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I grew up with this recipe, which is why Imperial measurements are used. My mam made this cake for our birthday cakes, which I helped with, then eventually took over. Colin loves this cake. I make it for his birthday; it doesn’t generally last long.
- 1 7" cake tin greased and lined with greaseproof paper
- 1 electric mixer or wooden spoon for mixing
- 1 medium to large mixing bowl for the cake mix
- 2 small mixing bowls for the buttercream and glacé icing (or wash and re-use one)
- 1 knife/skewer for testing
- 2 mixing spoons for the buttercream and the glacé icing (or wash and re-use one)
- 1 knife or palette knife for spreading
- 4 oz caster or granulated sugar
- 4 oz butter or margarine softened
- 2 eggs
- 4 oz self-raising flour
- 2–3 tsp cocoa powder or to taste
- 2 oz butter or margarine softened; more may be needed, depending on taste
- icing sugar
- vanilla essence or extract to taste; optional
- icing sugar
- cocoa powder to taste
- water only a dribble is needed
- Grease and line a 7 inch cake tin (with greaseproof paper).
- Beat together the sugar and butter or margarine in a large bowl until pale in colour and light in texture. You can use a wooden spoon, but an electric mixer is easier.4 oz caster or granulated sugar, 4 oz butter or margarine
- Beat in the eggs, one at a time. Don’t worry if it curdles; this will be resolved when the flour is added.2 eggs
- Add the flour and cocoa powder, sieving if you like.4 oz self-raising flour, 2–3 tsp cocoa powder
- Continue beating with the wooden spoon or electric mixer until the flour and cocoa are thoroughly mixed in. Alternatively, you could fold the flour in, but I’ve never done that.
- Preheat the oven to gas mark 4/180 ºC/160 ºC fan.
- Transfer the mix to the cake tin, pushing most of the mixture towards the edges of the tin with hardly any in the middle, otherwise it’ll rise into a dome.
- Bake in the oven for 40 – 45 minutes. It’s done when a knife or skewer poked in the middle comes out clean, with no trace of raw mixture on it.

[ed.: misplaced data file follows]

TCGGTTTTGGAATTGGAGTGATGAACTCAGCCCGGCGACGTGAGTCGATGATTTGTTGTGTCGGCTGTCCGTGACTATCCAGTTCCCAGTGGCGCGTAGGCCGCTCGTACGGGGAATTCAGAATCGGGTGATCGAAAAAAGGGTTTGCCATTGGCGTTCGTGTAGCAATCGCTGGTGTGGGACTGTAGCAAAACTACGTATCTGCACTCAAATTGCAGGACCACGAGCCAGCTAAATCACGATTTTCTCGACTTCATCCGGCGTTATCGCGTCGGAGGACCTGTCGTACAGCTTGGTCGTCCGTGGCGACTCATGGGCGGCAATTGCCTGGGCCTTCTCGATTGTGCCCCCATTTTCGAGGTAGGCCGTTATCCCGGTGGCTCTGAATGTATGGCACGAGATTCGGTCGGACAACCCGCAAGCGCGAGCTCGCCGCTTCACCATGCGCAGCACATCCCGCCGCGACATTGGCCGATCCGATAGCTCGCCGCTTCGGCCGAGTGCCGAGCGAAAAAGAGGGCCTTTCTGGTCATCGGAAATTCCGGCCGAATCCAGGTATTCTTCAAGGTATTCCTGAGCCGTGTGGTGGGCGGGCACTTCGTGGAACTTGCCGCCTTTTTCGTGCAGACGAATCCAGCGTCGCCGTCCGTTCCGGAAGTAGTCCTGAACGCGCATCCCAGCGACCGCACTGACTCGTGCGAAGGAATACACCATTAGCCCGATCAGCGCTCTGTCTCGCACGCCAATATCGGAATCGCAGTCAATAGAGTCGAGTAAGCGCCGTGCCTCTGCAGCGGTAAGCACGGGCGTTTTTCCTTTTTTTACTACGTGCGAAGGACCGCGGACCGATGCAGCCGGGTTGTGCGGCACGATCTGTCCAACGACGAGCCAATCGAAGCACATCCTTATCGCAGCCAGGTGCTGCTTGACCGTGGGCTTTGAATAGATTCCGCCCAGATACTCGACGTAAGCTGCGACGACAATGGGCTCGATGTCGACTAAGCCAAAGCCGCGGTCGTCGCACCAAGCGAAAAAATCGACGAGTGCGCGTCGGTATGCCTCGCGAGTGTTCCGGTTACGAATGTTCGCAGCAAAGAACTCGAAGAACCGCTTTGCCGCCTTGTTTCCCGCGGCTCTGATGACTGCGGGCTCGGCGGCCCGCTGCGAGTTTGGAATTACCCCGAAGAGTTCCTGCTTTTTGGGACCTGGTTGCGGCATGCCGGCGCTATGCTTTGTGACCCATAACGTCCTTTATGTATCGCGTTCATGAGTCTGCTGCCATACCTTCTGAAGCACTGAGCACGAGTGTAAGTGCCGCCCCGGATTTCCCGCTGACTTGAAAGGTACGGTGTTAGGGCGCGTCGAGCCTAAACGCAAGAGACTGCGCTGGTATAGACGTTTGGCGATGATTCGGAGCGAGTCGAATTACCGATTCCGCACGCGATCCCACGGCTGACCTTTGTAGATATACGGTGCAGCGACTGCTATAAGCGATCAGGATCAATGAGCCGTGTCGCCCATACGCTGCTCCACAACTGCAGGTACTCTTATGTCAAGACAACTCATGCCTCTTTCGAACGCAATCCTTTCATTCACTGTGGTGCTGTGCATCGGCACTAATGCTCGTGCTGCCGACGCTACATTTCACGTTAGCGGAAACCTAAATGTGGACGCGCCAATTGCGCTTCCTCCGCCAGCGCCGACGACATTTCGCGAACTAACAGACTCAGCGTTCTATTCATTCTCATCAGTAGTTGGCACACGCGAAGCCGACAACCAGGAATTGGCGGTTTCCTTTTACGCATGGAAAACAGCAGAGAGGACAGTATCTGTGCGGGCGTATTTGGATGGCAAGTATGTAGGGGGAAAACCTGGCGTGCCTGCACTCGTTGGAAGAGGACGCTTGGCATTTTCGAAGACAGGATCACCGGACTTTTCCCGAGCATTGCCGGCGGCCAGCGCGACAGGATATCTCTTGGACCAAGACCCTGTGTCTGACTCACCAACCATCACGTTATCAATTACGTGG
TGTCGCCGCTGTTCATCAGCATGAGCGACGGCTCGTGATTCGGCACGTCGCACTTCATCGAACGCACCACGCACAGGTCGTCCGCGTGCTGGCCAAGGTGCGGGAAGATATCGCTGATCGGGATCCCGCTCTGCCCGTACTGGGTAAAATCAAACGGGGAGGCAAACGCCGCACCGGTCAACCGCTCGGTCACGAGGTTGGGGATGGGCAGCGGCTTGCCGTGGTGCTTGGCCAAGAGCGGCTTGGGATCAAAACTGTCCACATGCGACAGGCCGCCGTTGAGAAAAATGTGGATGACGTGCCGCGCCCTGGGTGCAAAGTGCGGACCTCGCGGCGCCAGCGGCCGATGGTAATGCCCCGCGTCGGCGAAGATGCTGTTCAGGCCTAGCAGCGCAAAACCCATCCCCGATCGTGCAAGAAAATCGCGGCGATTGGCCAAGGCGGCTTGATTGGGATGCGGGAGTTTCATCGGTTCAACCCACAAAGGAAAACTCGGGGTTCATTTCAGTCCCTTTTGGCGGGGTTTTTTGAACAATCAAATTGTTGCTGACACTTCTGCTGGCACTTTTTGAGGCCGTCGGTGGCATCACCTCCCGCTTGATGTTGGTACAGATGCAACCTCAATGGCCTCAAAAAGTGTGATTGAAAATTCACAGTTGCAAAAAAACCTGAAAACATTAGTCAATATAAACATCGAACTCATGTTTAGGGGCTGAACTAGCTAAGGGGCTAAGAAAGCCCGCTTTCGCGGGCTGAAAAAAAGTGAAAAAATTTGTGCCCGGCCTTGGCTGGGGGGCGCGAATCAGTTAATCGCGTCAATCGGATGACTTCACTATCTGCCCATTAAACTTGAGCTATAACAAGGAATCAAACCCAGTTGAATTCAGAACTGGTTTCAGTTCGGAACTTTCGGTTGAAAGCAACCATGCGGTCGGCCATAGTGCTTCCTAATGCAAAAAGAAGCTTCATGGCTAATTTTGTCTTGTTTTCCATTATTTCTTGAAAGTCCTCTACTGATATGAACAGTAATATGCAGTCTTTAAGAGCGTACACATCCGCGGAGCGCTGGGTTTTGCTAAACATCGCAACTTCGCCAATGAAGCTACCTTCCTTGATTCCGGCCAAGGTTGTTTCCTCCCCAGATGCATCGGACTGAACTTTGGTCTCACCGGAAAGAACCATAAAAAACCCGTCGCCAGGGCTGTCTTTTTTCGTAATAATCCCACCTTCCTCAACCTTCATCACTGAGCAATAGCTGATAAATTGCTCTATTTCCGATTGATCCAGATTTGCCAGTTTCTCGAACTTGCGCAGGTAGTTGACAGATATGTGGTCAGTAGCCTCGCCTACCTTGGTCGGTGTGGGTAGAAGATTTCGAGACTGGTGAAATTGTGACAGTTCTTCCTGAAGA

- Allow to cool in the tin for a moment before transferring to a cooling rack and remove the greaseproof paper lining.
- Allow to cool to room temperature.
- In a bowl, beat together the butter or margarine with a few dessert spoons of icing sugar and vanilla essence, if using, until white and fluffy. Again, you can use either a wooden spoon or an electric mixer. The amounts required depends on how much butter cream you want. Keep tasting as you go so that you get the right balance of butter to sugar. Be sparing with the vanilla.icing sugar, vanilla essence or extract, 2 oz butter or margarine
- Cut the cooled cake in half horizontally and put the bottom half on a serving plate.
- Spread the butter cream over the bottom half of the cake.
- Put the top half on the top.
- Add to a small bowl a few dessert spoons of icing sugar and a teaspoon or so of cocoa powder.icing sugar
- Add water a few drops at a time, mixing well with a metal spoon between each addition until a consistency that is neither too runny nor too thick. It needs to be loose enough to spread but firm enough to stay in place. Taste as you go to make sure you add the right amount of cocoa powder.cocoa powder, water
- Spread the icing over the top of the cake and allow to set a little.